An update for the many people who have cared for me and my family and provided us with all sorts of love recently:
I had right-shoulder surgery on Friday morning, and everything seemed to go very well. As was the case a year ago (left shoulder surgery), the staff of UK HealthCare were absolute rock stars, and took great great care of me.
It was a long weekend, but Monday, I got to take a shower. EVERYBODY is glad about that. Lucy helped peel off the world’s biggest bandage and yowee, that felt the way you would expect peeling off the world’s biggest bandage would feel. <ow, ow, ow!>
Yesterday, my ever-reliable beloved friend Robert King took me to my much-anticipated post op follow-up, and the crew at UK Sports Medicine – Turfland – said everything looked just as great as it could possibly look. My incredible surgeon, Dr. Greg Mair, fixed the two rotator cuff tears, as well as repairing a long-standing bicep tear and addressed some arthritis while they were “in there.” So that was really wonderful to hear. (Side note: this is arthroscopic surgery, if you didn’t know, and it’s insane—done mostly like a video game through tiny incisions with tiny cameras and tiny tools. Hooray for modern medicine)
Now I just have to be in the 24/7 Ultra-Sling III® for at least another month—which is exhausting and regularly frustrating, can’t lie—but I’ll take it! Because once I’m nominally out of the sling, I can start the rehab road to rebuilding strength and, in a few months, having a shoulder that is better than it was in the first place. (Side musing: a lot of people suppose that rehab/PT is where the real struggle [pain] starts, but I don’t feel that way. Because when I get to PT, that’s when I *get to work* and get to experience a real sense of PROGRESS. I cannot WAIT to get started! But right now my job is precisely: to *wait* while the surgery trauma heals—for a month at least.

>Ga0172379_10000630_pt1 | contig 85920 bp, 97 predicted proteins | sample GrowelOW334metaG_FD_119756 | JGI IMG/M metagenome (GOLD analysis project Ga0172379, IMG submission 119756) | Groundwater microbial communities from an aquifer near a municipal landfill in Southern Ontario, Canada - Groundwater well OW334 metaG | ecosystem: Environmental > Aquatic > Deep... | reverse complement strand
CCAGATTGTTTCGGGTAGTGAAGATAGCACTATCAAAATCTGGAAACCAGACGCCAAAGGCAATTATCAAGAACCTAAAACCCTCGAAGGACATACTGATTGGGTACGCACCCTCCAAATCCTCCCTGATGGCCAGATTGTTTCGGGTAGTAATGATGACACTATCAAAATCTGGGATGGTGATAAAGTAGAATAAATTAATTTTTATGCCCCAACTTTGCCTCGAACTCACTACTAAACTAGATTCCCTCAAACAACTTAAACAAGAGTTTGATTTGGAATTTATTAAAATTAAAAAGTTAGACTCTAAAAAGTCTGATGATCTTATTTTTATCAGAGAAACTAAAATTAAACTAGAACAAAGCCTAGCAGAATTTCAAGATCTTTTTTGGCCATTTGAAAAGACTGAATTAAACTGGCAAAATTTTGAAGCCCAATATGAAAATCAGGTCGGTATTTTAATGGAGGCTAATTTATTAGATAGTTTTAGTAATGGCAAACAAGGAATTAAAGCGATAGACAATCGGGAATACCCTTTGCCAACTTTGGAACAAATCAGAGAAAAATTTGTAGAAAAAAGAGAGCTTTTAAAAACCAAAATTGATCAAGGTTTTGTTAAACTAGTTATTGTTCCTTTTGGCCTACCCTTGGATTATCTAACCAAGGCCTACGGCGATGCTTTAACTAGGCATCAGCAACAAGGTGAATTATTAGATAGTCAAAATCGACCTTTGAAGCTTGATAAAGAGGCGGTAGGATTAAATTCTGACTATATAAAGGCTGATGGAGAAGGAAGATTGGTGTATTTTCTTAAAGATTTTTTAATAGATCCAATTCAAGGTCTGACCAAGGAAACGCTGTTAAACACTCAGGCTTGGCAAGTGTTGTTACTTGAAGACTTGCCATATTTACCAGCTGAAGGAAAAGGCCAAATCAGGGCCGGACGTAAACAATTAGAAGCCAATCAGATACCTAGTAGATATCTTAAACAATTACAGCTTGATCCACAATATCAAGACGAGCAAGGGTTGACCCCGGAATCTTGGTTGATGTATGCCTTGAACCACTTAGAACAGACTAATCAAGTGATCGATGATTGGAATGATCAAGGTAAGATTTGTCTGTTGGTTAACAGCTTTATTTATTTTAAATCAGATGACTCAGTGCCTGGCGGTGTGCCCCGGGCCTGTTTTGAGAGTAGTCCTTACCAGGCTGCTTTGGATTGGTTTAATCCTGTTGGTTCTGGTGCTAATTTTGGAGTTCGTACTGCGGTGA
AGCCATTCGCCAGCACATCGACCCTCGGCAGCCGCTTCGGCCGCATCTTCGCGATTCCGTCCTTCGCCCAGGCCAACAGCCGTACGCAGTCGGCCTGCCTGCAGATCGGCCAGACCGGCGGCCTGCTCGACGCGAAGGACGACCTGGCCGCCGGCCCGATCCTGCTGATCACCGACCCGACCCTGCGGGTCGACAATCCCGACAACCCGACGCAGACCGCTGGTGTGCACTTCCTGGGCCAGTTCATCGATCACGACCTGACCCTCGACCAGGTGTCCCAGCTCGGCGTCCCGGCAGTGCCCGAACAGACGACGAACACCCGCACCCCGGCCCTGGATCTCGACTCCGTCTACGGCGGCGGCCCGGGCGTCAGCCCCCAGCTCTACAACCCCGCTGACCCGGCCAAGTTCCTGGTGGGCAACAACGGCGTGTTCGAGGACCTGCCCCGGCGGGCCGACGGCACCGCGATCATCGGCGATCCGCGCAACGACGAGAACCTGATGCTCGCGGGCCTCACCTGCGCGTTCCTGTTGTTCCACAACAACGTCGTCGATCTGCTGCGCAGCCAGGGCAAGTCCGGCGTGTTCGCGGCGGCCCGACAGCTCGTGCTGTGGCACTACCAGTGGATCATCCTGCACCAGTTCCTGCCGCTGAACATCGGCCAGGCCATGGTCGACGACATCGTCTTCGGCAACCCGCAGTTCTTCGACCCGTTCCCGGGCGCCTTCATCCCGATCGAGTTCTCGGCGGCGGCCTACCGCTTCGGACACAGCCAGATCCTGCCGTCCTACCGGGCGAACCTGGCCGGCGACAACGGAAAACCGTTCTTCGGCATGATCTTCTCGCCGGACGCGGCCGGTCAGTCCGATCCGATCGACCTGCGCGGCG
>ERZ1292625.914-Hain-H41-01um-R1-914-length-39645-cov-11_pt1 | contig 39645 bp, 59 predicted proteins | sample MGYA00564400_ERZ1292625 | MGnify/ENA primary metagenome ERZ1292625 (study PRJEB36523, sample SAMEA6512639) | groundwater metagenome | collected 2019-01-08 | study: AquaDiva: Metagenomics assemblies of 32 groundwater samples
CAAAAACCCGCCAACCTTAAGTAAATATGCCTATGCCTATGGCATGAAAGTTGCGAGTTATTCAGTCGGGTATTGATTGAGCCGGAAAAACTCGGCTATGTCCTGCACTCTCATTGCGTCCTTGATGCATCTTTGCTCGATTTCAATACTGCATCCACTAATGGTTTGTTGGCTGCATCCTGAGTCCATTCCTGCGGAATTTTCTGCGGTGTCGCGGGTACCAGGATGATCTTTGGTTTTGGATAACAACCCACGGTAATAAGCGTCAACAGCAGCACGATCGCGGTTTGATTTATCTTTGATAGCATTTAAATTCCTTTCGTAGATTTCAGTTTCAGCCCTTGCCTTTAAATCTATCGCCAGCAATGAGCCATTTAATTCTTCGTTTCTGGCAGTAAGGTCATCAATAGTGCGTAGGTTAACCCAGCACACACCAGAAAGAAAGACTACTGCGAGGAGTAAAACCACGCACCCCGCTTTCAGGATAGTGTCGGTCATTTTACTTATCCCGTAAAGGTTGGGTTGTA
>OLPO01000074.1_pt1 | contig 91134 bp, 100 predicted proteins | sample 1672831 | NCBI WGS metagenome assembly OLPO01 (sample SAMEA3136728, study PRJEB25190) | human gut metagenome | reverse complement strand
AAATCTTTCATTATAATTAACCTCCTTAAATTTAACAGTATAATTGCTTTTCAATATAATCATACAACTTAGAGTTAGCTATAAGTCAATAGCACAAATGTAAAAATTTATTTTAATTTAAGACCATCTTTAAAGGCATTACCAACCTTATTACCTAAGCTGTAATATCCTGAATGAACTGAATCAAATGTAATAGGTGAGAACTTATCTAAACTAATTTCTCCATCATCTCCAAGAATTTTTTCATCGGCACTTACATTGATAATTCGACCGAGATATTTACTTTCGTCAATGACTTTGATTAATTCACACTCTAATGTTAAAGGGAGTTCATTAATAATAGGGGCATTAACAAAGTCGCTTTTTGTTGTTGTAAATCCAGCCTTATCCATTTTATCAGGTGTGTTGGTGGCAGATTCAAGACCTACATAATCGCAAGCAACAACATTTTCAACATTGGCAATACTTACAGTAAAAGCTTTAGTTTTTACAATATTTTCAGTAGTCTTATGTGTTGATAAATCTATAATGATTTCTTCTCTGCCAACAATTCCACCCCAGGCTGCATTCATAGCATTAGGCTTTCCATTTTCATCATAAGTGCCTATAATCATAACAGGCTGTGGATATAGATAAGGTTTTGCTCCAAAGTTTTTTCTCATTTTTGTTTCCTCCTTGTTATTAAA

I feel like dead weight around the house, and am beyond grateful to Lucy for all the TLC and for keeping this family afloat while I grow moss on my backside. Those feelings are hard. I don’t like to be helped. I vastly prefer to do
The helping. But I know there aren’t any shortcuts in this recuperation, and that the best thing I can do for my family is to make a full recovery by following doctor’s orders.
I want to profusely thank the wonderful people who have provided us with food. Words cannot adequately express our gratitude. THANK YOU to Jenn Lee McCaffrey for rebooting our Mealtrain (from a year ago, inconceivable, the need to do that). If you have a whisk that’s wanting to whisk, we’ll just say a humble and heartfelt “thank you.” HTTPS://Mealtrain.com/8ykyk8
I’m including some images of the food that’s kept us so well fed. (With an extra shout out to Wyn and Vicki Sword, who funded a feast from Malone’s that we inhaled before remembering to take a picture)
Much love to all, and I look forward to being able to one day repay the kindness we’ve been shown through this challenge.